The last time we looked at Mitsubishi’s latest Outlander model, we were moderately impressed by its clean and lean credentials. It wasn’t a bad drive, either. Now, you can enjoy the Outlander as a plug-in hybrid electric vehicle – or PHEV. Geoff Ashcroft reports.
Clever technology sees the Outlander PHEV equipped with a petrol engine and electric motors.
It can function as a pure electric vehicle, having had its drive battery topped up over a five-hour period using an extension lead and a 13-amp plug. This gives a range of up to 32.5 miles per charge, says the maker. Fast charging is also available.
In addition, PHEV can be used in series hybrid mode where the petrol engine works as a generator, and supplies electricity directly to the electric motors for each axle.
And then there is parallel hybrid mode. At high speeds, the petrol engine takes over the direct supply of power to the wheels, with assistance from the electric motors as required.
Power distribution is fully automatic, though the driver can choose from charge/save modes by pressing buttons on the centre console, to manipulate engine and electrical power through a built-in generator.
Bystanders will gawp in amusement as the petrol engine bursts into life with a frenzy of revs to meet electrical demand, leaving them thinking you’ve lost co-ordination of clutch and throttle.
During deceleration, the electric wheel motors become generators, and harvest electrical energy, which can be put back into the drive battery. So you’ll feel like a Formula One driver, albeit with a huge power deficit.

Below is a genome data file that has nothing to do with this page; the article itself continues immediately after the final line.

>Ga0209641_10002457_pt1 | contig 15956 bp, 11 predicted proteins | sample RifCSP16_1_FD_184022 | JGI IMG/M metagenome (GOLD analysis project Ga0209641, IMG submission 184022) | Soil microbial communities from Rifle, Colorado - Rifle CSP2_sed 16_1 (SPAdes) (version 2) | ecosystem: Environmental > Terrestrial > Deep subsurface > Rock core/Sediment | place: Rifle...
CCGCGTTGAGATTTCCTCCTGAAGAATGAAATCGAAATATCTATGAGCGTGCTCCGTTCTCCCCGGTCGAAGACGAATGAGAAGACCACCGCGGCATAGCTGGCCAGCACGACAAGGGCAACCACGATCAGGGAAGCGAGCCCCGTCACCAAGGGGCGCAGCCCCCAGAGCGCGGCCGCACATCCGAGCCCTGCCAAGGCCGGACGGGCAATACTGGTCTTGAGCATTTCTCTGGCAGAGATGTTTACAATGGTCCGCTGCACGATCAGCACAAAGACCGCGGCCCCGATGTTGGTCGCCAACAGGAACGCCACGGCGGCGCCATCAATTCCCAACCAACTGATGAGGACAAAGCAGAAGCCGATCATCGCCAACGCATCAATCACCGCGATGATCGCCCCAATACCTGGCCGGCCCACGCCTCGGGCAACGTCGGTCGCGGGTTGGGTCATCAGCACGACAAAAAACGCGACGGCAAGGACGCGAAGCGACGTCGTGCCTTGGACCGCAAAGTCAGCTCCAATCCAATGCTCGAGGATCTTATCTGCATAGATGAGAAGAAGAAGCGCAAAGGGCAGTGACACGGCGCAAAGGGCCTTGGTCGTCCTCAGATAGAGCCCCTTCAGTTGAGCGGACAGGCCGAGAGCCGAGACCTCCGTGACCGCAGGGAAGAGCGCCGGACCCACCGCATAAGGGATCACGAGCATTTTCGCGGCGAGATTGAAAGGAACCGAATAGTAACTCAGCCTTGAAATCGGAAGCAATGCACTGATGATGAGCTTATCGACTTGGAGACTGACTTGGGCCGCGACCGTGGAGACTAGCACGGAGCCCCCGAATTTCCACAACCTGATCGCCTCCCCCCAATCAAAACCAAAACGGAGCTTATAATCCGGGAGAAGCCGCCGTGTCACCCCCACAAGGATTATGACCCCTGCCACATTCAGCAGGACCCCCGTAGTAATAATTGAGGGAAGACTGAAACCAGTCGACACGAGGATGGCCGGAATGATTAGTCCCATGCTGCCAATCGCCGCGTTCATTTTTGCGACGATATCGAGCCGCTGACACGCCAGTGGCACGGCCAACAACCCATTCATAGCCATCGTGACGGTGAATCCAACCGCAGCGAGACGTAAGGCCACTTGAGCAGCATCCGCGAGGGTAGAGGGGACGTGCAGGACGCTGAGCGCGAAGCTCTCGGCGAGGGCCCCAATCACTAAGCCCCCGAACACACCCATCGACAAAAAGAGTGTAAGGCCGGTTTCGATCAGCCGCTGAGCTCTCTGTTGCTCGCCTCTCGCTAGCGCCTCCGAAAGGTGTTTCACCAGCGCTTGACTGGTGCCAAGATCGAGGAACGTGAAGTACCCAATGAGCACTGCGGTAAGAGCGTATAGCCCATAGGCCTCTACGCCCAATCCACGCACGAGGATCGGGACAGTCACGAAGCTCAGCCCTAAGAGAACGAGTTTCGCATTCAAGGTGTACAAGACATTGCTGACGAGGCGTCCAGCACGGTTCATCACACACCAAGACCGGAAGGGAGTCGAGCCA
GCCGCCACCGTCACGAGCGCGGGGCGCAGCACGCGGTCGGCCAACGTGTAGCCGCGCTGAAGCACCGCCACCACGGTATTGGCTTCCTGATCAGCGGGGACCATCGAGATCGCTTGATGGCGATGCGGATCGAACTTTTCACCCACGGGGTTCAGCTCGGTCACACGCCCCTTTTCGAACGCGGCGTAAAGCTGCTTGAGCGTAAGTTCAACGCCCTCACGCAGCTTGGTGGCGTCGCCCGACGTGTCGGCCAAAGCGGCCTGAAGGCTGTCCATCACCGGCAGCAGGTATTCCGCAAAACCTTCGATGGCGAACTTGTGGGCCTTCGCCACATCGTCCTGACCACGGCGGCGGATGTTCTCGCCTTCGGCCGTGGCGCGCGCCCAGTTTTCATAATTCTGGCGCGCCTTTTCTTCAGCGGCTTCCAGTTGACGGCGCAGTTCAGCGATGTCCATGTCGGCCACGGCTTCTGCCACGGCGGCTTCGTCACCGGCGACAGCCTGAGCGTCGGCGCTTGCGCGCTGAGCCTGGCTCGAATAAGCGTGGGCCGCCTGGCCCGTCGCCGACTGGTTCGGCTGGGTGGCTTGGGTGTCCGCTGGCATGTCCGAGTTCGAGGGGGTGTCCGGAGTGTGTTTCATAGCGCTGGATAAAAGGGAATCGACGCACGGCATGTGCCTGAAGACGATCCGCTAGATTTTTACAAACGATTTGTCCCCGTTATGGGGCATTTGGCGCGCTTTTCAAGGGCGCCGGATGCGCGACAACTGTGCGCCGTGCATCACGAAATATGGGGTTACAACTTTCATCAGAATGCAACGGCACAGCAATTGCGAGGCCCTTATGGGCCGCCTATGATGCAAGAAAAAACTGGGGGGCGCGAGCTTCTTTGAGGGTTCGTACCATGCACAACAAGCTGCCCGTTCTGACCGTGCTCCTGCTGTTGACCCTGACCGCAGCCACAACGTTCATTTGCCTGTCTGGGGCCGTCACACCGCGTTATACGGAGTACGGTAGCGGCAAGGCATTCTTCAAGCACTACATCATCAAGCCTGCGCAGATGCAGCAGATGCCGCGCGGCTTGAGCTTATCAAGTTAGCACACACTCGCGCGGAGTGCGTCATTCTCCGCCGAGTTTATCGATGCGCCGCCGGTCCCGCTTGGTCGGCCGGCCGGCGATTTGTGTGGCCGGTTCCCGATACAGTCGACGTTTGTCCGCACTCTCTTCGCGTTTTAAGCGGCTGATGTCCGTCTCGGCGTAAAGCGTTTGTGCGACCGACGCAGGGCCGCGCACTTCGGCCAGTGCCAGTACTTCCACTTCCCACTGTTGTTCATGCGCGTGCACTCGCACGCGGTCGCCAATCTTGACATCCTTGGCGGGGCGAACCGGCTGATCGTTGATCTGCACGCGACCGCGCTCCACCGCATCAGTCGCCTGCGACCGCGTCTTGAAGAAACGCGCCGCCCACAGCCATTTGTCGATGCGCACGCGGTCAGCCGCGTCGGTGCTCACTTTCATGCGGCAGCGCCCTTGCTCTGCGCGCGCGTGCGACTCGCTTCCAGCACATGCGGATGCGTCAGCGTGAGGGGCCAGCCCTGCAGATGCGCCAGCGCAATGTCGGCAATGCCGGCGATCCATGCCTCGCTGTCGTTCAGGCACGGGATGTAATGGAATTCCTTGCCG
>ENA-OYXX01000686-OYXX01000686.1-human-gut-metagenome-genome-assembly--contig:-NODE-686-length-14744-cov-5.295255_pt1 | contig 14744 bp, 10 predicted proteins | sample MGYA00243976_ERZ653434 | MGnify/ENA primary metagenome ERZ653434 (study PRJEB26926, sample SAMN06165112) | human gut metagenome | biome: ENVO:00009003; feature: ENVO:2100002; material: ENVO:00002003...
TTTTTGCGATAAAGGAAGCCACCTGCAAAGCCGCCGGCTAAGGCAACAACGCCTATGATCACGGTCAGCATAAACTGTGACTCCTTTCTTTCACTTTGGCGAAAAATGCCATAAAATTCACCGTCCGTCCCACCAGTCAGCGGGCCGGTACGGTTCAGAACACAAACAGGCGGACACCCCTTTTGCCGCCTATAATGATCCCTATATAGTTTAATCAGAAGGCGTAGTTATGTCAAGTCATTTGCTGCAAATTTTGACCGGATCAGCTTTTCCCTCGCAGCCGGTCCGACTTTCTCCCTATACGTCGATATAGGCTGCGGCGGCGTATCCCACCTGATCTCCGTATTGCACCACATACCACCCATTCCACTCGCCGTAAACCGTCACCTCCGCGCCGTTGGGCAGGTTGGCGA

Gearshift paddles on the steering wheel are a carry-over from the non-PHEV’s automatic gearbox, and are used to set the level of electric motor retardation. The ‘+’ and ‘-’ markings though, are counter-intuitive, and pulling the ‘-’ paddle gives more retarding force; choosing ‘+’ gives less braking force.
With up to five settings, this can become quite a powerful braking force that rarely needs you to touch the brakes. But while you might save on discs and pad wear, those following you won’t see any brake lights.
With near-zero emissions and the ability to enjoy up to 148mpg, could this be 4x4 utopia?
Not really. Performance is tardy and this version of the Outlander feels numb and heavy.
If you really want headline fuel efficiency, you’ll need to consider the journeys you’ll take. A couple of long runs started with enthusiasm, but once the electric charge ran out, its petrol all the way. And with a 45-litre fuel tank, expect to make frequent stops. You might even get on first name terms with Messers Shell and BP.
My EV statistics dropped from 100 per cent to 31 per cent usage. And my mpg figure fell with it, cascading from a dizzying 91mpg, to a disappointing 31mpg. So you’ll probably be better off with the diesel version, if longer journeys are essential.
There is no denying that this latest Outlander is a clever bit of kit. For business users, the eligibility for a Government Plug-In Car grant of up to £5,000 and its 100 per cent write-down allowance will be attractive on paper.
But for those who enjoy driving, a few kick-backs are unlikely to shift the balance of power – the Outlander PHEV appears to be little more than a box-ticker for those who really don’t enjoy driving, but find themselves with no other option.
And now it’s available as a two-seat, commercial vehicle.